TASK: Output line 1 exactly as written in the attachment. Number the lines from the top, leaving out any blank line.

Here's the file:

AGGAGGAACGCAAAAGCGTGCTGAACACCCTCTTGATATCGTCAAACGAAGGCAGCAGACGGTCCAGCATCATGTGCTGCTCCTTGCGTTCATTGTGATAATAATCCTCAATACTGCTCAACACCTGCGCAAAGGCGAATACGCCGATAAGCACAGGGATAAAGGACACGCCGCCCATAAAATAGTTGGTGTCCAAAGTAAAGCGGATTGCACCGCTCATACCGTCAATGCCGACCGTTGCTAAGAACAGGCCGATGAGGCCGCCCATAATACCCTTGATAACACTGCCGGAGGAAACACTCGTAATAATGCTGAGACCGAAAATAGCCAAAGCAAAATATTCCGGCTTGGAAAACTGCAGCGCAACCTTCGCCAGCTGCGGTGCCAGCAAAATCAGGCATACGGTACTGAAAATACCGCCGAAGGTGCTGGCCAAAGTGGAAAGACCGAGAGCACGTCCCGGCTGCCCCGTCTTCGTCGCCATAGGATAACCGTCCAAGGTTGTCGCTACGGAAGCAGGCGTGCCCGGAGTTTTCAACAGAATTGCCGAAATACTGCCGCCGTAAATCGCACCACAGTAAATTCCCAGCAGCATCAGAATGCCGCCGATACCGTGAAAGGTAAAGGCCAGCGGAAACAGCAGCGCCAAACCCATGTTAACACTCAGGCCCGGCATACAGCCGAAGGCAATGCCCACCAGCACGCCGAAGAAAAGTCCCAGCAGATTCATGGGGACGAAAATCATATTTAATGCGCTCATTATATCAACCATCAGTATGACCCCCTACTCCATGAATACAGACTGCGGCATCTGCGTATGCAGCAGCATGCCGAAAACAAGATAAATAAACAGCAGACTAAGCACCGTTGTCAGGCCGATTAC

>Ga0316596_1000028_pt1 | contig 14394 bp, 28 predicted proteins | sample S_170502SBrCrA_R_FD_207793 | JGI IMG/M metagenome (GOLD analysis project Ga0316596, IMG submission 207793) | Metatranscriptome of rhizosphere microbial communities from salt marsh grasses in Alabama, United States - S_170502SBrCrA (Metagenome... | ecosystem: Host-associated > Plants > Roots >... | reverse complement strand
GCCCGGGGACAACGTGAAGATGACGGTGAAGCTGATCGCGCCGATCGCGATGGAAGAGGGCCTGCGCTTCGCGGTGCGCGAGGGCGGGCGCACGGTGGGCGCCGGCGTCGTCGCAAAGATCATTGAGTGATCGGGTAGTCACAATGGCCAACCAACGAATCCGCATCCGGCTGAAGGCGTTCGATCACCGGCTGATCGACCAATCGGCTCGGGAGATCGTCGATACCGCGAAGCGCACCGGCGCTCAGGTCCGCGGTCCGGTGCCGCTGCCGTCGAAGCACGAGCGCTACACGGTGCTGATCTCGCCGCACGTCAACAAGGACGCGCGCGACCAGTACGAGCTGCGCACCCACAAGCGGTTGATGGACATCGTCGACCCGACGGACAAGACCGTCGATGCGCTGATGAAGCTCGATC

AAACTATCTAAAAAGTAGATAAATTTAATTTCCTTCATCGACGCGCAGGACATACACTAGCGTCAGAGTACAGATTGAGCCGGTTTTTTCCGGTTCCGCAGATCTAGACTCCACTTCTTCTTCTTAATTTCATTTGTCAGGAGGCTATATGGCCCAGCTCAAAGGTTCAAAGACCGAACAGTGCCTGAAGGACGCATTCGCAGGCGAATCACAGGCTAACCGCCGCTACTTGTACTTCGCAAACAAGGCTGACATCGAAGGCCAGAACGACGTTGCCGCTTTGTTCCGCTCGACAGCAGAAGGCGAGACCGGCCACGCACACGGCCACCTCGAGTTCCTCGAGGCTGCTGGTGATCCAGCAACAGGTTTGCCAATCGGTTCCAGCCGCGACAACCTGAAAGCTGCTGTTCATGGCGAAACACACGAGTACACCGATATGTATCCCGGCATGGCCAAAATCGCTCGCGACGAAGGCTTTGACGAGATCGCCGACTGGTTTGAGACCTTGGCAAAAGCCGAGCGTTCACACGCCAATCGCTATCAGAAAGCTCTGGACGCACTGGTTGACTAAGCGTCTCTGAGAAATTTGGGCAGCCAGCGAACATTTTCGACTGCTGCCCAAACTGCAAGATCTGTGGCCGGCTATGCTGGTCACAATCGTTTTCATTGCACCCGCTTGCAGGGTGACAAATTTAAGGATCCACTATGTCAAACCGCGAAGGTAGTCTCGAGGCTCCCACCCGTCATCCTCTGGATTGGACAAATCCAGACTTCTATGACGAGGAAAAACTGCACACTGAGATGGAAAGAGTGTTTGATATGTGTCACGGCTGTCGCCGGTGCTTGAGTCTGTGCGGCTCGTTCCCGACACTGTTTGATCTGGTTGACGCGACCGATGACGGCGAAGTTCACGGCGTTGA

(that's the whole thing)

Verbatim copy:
AGGAGGAACGCAAAAGCGTGCTGAACACCCTCTTGATATCGTCAAACGAAGGCAGCAGACGGTCCAGCATCATGTGCTGCTCCTTGCGTTCATTGTGATAATAATCCTCAATACTGCTCAACACCTGCGCAAAGGCGAATACGCCGATAAGCACAGGGATAAAGGACACGCCGCCCATAAAATAGTTGGTGTCCAAAGTAAAGCGGATTGCACCGCTCATACCGTCAATGCCGACCGTTGCTAAGAACAGGCCGATGAGGCCGCCCATAATACCCTTGATAACACTGCCGGAGGAAACACTCGTAATAATGCTGAGACCGAAAATAGCCAAAGCAAAATATTCCGGCTTGGAAAACTGCAGCGCAACCTTCGCCAGCTGCGGTGCCAGCAAAATCAGGCATACGGTACTGAAAATACCGCCGAAGGTGCTGGCCAAAGTGGAAAGACCGAGAGCACGTCCCGGCTGCCCCGTCTTCGTCGCCATAGGATAACCGTCCAAGGTTGTCGCTACGGAAGCAGGCGTGCCCGGAGTTTTCAACAGAATTGCCGAAATACTGCCGCCGTAAATCGCACCACAGTAAATTCCCAGCAGCATCAGAATGCCGCCGATACCGTGAAAGGTAAAGGCCAGCGGAAACAGCAGCGCCAAACCCATGTTAACACTCAGGCCCGGCATACAGCCGAAGGCAATGCCCACCAGCACGCCGAAGAAAAGTCCCAGCAGATTCATGGGGACGAAAATCATATTTAATGCGCTCATTATATCAACCATCAGTATGACCCCCTACTCCATGAATACAGACTGCGGCATCTGCGTATGCAGCAGCATGCCGAAAACAAGATAAATAAACAGCAGACTAAGCACCGTTGTCAGGCCGATTAC